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Local Catholic Charities official serves with national disaster team

Miller Stephanie 2

 

Stephanie Miller, the parish community outreach coordinator at Catholic Charities of the Diocese of Gary, works in the Hammond office after returning in late November from serving a two-week stint with the Catholic Charities USA National Disaster Response Team in the Diocese of Raleigh, North Carolina to help flood victims. (Marlene A. Zloza photo)

 

BY MARLENE A. ZLOZA

Northwest Indiana Catholic

 

      HAMMOND – Extending “a national reach with a local presence,” the National Disaster Response Team from Catholic Charities USA deployed volunteers from across the country to aid flood victims after Hurricane Matthew cut a path of destruction through eastern North Carolina in early October.

      Stephanie Miller, parish community outreach coordinator for Catholic Charities of the Diocese of Gary, was among those answering the call. “I was actually at a disaster training session Oct. 31 to Nov. 4 in Maryland when the call came that they needed people in North Carolina, so I volunteered; one of my instructors did, too,” said Miller, who joined the national team just last summer after completing six days of case management training with the Archdiocese of Indianapolis.

      “Jennifer Dyer, the executive director at Catholic Charities (in the Diocese of Gary), has a lot of experience with disaster recovery, and she brought the Indianapolis training to my attention, thinking I might be interested,” explained Miller, a Gary resident and mother of 10-year-old Jaden, who was indeed interested in helping families affected by floods, fires, tornadoes and other natural disasters.

      “I trained to be a case manager, same as my job here, but in a disaster area there are different guidelines and different needs, and I was also taught to train supervisory case managers,” Miller added.

      In Maryland, Miller completed a variety of practical disaster response courses. “We learned how to muck houses, and about safety measures and the type of safety gear to use, like air masks.”

      Once Miller’s two-week mission trip to North Carolina was approved by Dyer, she headed to the Diocese of Raleigh on Nov. 9 to work on a two-person team.

      “Responding to a disaster in your own backyard is extraordinarily different than responding in another location,” Dyer said. “We have Catholic Charities agencies in 186 dioceses, and when we put out a call, trained staff from anywhere can volunteer.”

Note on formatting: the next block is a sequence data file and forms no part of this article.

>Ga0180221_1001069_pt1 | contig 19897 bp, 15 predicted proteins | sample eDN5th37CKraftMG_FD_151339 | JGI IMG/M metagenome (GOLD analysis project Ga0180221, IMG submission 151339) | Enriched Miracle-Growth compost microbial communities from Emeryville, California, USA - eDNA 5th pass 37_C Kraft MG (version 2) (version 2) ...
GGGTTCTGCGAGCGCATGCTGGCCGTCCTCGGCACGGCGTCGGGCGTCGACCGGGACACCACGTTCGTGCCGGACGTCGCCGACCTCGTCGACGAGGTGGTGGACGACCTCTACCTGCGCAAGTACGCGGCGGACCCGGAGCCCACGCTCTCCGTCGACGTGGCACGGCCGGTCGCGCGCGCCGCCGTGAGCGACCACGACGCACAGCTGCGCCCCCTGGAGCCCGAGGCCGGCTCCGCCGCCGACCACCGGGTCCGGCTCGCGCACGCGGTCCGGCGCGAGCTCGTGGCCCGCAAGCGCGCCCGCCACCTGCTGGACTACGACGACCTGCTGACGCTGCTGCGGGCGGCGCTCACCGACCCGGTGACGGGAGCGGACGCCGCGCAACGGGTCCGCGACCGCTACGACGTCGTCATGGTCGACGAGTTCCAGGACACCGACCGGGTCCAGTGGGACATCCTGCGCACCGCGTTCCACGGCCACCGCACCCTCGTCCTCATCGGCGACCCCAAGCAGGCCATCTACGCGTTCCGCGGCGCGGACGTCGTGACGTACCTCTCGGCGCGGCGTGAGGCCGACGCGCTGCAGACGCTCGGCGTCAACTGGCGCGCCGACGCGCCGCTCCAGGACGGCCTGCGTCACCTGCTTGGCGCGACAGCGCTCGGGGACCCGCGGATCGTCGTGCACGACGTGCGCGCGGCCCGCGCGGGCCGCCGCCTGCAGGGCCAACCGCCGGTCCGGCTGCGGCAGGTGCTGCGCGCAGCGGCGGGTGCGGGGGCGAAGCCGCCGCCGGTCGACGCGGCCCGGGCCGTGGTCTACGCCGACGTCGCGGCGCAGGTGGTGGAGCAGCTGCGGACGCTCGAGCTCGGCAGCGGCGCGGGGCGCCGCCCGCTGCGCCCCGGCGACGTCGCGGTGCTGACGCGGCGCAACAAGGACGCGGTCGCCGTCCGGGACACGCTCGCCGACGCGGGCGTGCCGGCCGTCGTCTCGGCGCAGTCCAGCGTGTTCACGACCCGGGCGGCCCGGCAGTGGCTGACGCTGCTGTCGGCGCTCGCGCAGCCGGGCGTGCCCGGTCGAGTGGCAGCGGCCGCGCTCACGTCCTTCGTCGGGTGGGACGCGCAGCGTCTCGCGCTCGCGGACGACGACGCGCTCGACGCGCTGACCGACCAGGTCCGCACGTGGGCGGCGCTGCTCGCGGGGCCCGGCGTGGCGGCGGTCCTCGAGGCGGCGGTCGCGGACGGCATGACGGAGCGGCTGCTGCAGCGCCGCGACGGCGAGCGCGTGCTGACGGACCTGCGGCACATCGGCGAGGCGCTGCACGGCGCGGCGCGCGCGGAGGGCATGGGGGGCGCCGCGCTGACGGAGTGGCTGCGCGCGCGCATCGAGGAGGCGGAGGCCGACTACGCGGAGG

Miller’s travel, lodging, transportation and food expenses were paid by the Diocese of Raleigh, while the Gary agency continued paying her salary.

      “We worked in local churches, where people were staying in the basement and in trailers brought in by the Red Cross,” she added. “Two evenings we went out into the community of Lumberton and Benson County and took food, cleaning supplies and grocery gift cards - if they had somewhere to use them, and we also did case management work on-site. The storm wasn’t even supposed to come their way, so they had little time to prepare.”

      Dyer said that in a natural disaster, “The poor and vulnerable are impacted more, and it is more difficult for them to recover. The people we serve trust us, while they may not know the officials from FEMA or the Red Cross, so that helps.”

      After victims applied for Federal Emergency Management Agency aid, CC case workers “helped clients with whatever (else) they needed,” Miller explained. “We’d do an interview, assess their needs, then provide whatever help we could help – food, clothing, bedding, diapers, as well as cleaning supplies in buckets, from bleach to gloves to face masks. So much had been collected through donations, from pots and pans to dishes, linens and food.”

      Miller doesn’t speak Spanish, so she was grateful when the 17-year-old daughter of a client volunteered to serve as her translator, and she also battled a infection that required a trip to an urgent care clinic for antibiotics to kept her on her feet. “That first week was a little rough, but all in all, it was a great experience,” she said.

      “The local Catholic Charities office embraced us, including Dan Altenau, executive director, and Lisa Perkins, assistant director. Their caseworkers were overwhelmed, so to have just one or two more of us was a big help.”

      Back home in Gary, Miller’s son, left in the care of her parents, Anita and Melvin Miller, awaited her return. “We’ve never been apart this long, and he wasn’t doing too well, but I told him that for every minute he felt alone, just know that I am touching someone’s life,” Miller said. “I kept my faith and prayed my rosary. When I came back from carrying buckets of cleaning supplies to people, I knew I was helping someone get back in their home.”

      Miller said she would like to host a disaster training session in Northwest Indiana to train local parishioners to be case managers in the event of a natural disaster, “but people don’t know what a case manager does.” For more information, call Miller at the CC office in Gary at 886-3549.

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